Much of the subsequent ethnography for this volume was done in 1991-92. Thanks to a fellowship from the American Institute of Indian Studies, I was able to spend several months in Mumbai, mentored by Professor K. K. A. Venkatacharya, then director of the Anantacarya Indological Institute. During that period I familiarized myself with the overall religious landscape of Mumbai; then, especially with the help of colleagues in the institute, I spent considerable time in conversations with a wide range of Tamils-from scholars to street vendors. Most of my time was spent in Matunga, the center of the Tamil establishment; in Chembur, a growing subdivision in the north-central portion of the city; in Dharavi, said to be Asia's largest slum; and in Cheetah Camp, a recently created subdivision along the inner harbor, populated almost entirely by lower- and middle-class Tamils. Many of the discussions that follow in this book were gathered and stimulated during these months of research, especially those on the Smarta brahmin establishments in Mumbai (chapter 5), on the Nadars of Dharavi (chapter 4), on the Navarattiri festival (chapter 8), and some portions of the material on the Arunakiri singers (chapter 10).
The Mumbai research was followed in 1992 by several months of research in Malaysia and Singapore while I was a Fulbright Southeast Asia Regional Fellow. I was hosted in Kuala Lumpur by the Department of Indian Studies of the University of Malaya, where Professors P. Rajoo and Singaravelu and Professor Raymond Lee of the Department of Anthropology were especially generous with their time. In Singapore I was hosted by the Southeast Asian Institute on the campus of the Singapore National University. During these months much of the research was done on the Tai Pucam festival (chapter 9), the Kuala Lumpur variations of the libations with 1,008 pots (chapter 7), and the brahmins of the Malaysian Peninsula (chapter 5), as well as the fieldwork on the Singapore temples (chapter 3).
I was able to spend an additional summer in Mumbai in 1994, funded again by the American Institute of Indian Studies and hosted again by the Anantacarya Indological Institute. During that period I could not only revisit and supplement my understandings from previous study but also collect most of my findings on the Tamil Muslims of Dharavi and Cheetah Camp (chapter 6). Dr. V. Parthasarathy of Anantacarya Institute and my research assistant, Ms. Tasqeen Macchiawalla, were especially helpful during that period.
I spent several subsequent summers in Hyderabad, India (1999- 200 1), accompanying students engaged in a study program at the University of Hyderabad. During these months I engaged in some research on the ways Tamils were participating in a popular Hyderabad festival known as Bonalu. This research does not appear in this volume, but I had 'occasion to discuss ideas and exchange notes, especially with members of the History Department and Department of Folk Studies. These conversations have proven helpful in giving me perspective on the studies included in this volume.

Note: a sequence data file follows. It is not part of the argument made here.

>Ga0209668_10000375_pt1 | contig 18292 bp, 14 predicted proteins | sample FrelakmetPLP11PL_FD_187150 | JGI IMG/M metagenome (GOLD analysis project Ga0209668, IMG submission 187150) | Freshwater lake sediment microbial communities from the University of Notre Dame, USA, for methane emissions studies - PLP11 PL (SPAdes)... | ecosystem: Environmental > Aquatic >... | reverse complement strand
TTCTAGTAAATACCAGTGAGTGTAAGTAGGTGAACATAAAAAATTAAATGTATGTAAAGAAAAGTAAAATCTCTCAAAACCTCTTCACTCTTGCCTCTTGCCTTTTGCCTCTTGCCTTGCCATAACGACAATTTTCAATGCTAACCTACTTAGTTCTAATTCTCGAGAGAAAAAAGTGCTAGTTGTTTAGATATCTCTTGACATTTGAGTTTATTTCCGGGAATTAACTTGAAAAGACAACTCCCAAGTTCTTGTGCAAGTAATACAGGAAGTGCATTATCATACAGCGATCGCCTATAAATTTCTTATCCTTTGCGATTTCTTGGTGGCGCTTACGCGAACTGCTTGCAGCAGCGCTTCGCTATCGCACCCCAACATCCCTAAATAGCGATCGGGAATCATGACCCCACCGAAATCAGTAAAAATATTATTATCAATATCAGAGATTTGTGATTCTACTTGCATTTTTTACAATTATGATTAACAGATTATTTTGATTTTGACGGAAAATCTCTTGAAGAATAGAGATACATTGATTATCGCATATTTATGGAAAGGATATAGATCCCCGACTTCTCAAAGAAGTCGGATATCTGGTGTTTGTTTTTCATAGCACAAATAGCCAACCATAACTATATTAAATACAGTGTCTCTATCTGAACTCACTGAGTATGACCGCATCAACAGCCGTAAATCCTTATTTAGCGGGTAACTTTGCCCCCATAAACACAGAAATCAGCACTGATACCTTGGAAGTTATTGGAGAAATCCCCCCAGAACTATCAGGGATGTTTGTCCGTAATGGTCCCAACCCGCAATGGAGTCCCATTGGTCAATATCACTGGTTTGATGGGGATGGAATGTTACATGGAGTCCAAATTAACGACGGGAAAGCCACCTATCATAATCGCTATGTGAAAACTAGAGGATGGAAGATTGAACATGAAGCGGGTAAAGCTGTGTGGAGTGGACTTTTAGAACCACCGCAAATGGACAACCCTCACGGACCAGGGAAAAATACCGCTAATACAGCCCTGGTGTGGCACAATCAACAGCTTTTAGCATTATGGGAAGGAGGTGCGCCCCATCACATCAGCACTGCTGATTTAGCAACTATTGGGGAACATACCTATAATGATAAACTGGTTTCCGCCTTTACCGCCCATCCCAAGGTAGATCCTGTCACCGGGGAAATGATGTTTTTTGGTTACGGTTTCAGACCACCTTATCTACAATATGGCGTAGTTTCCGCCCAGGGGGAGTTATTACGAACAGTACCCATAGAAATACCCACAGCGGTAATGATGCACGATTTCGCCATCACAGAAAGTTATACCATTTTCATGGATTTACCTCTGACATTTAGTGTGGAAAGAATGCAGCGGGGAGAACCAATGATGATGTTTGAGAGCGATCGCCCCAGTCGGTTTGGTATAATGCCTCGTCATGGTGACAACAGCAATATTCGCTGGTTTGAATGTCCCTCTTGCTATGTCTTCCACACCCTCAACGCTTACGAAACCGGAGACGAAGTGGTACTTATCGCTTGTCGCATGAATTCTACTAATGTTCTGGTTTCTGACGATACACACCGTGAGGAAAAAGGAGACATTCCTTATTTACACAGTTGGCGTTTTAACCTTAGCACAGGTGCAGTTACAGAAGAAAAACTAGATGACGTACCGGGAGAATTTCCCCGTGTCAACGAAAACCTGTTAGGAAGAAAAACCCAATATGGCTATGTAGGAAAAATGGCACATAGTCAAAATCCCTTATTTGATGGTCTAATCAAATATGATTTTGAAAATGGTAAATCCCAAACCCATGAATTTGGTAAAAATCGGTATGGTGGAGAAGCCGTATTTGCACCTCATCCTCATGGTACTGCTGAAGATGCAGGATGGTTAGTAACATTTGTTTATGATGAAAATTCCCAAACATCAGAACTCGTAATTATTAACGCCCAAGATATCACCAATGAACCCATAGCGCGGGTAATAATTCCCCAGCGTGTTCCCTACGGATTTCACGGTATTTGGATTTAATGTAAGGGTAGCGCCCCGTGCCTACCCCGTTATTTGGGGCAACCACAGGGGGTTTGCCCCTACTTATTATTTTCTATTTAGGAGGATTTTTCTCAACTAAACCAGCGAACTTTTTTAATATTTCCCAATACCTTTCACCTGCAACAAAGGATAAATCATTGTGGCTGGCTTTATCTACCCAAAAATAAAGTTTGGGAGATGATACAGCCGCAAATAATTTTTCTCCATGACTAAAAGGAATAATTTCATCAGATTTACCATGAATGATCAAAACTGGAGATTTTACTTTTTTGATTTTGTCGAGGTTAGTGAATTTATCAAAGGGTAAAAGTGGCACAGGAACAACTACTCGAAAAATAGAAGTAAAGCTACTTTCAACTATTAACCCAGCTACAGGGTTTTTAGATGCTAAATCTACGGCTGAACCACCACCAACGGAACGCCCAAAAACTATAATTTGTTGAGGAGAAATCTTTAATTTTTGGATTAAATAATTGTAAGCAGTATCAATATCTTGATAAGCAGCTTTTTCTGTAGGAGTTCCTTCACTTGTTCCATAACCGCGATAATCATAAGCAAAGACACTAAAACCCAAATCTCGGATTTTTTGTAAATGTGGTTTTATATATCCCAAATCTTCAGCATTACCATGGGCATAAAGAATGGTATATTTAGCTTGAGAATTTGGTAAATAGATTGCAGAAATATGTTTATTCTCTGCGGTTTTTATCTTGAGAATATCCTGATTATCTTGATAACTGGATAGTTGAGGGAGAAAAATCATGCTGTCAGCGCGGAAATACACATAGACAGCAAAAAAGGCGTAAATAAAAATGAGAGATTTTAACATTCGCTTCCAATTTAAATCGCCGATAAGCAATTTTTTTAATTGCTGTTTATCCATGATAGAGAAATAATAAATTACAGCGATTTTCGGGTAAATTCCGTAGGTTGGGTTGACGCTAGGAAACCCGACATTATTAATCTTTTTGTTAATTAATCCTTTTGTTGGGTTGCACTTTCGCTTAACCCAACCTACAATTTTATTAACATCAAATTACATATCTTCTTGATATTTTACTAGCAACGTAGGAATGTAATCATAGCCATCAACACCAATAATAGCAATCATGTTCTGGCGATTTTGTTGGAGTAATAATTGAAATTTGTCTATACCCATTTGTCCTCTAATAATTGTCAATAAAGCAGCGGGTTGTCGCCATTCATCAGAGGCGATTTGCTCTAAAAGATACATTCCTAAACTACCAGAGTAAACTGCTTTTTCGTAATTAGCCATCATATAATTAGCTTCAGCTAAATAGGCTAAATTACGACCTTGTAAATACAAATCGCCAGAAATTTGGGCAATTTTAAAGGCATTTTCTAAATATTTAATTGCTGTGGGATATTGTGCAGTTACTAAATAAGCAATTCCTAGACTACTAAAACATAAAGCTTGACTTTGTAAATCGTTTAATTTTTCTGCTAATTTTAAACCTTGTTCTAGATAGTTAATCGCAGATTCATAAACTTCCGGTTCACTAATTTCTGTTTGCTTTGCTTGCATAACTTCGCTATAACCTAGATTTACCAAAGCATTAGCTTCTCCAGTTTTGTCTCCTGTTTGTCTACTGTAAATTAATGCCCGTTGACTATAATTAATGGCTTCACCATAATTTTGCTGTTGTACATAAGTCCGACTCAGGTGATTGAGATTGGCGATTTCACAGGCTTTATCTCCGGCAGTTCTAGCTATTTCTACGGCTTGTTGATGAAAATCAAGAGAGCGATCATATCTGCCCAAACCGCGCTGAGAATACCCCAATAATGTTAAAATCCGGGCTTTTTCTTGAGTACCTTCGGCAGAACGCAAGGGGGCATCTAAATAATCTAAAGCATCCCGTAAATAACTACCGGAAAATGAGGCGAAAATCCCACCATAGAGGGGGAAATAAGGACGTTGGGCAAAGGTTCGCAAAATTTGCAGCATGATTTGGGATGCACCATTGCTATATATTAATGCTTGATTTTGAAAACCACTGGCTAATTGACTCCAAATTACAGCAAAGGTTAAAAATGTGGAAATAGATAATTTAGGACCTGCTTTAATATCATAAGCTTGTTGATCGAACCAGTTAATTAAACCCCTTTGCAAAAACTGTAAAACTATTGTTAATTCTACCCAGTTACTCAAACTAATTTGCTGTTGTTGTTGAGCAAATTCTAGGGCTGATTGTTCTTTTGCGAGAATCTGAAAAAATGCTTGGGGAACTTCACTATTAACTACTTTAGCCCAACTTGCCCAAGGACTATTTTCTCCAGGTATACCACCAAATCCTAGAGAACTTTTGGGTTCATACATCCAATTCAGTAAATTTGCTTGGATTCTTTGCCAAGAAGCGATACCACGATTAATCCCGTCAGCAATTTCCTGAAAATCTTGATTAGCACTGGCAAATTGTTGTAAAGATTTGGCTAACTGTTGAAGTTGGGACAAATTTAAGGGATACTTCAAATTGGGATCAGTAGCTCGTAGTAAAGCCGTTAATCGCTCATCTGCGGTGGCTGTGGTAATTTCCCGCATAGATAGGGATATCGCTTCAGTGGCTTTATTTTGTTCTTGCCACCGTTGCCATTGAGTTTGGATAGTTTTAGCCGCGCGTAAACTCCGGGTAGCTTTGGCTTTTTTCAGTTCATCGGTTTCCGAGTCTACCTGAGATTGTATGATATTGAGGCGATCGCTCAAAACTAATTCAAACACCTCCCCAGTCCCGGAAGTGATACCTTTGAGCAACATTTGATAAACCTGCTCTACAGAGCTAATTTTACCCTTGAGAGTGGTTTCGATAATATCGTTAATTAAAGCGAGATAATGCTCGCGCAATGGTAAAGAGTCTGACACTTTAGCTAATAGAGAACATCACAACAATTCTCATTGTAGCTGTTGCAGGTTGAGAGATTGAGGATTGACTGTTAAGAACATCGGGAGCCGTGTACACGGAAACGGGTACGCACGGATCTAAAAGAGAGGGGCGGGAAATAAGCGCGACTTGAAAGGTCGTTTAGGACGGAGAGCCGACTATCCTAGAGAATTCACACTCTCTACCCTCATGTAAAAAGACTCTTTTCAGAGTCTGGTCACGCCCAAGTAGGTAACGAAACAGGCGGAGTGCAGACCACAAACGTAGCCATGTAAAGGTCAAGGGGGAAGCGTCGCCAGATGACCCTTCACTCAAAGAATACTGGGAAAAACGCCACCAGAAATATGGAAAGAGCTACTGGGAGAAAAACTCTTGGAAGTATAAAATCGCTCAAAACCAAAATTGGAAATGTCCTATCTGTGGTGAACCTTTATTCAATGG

Each of the chapters included in this volume is a study in and of itself, each a portrait of an institution, a group of people, or an event that illustrates in some way how a resilient, diverse, and fascinating people have acted out who they are in their ritual life. These studies clearly do not tell the whole story-a great deal more work could be done in Mumbai or Kuala Lumpur, for example. But I hope they will invite the reader to catch glimpses of how various groups of people who share a common language even while living on the boundaries recycle and innovate ritual patterns in expressing their heritage.
In addition to chapter 2, two other segments in this volume have been published earlier and are reused here with permission. Chapter 10 is condensed and adapted from the introduction to my book Quiescence and Passion: The Vision of Arunakiri, Tamil Mystic, published in 1996 by Austin and Winfield. The brief descriptions found in chapter 3 of the Pankuni Uttiram festival observed in Singapore first appeared in the essay "Rituals and Reinterpretation: South Indians in Southeast Asia:' published in the volume A Sacred Thread, edited by Raymond Williams. It is reprinted here with the permission of Bochasanwasi Swaminarayanan Sanstha Inc. (Flushing, N.Y.), which currently holds the copyright to that volume. I am grateful to these agencies for permission to reuse this material. In addition, the map of Singapore accompanying chapter 3 is reprinted from one produced with the permission of the publisher, Lonely Planet.
I am especially grateful to Elspeth Wissner, who has shepherded this manuscript through its various incarnations to its final form and has managed to keep her sanity and gracious spirit throughout.
Finally, a word on diacritical marks is appropriate. I have followed the Tamillexicon in transliterating Tamil terms. Most of the technical terms used in ritual were expressed in Tamil (rather than Sanskrit); hence, I have transliterated them in their Tamil form. One exception was the rituals used in Pittsburgh's Sri Venkatesvara Temple, which have been transliterated from their Sanskrit form. Some terms that have become anglicized, such as places, caste names, and languages, I have reproduced in their anglicized forms.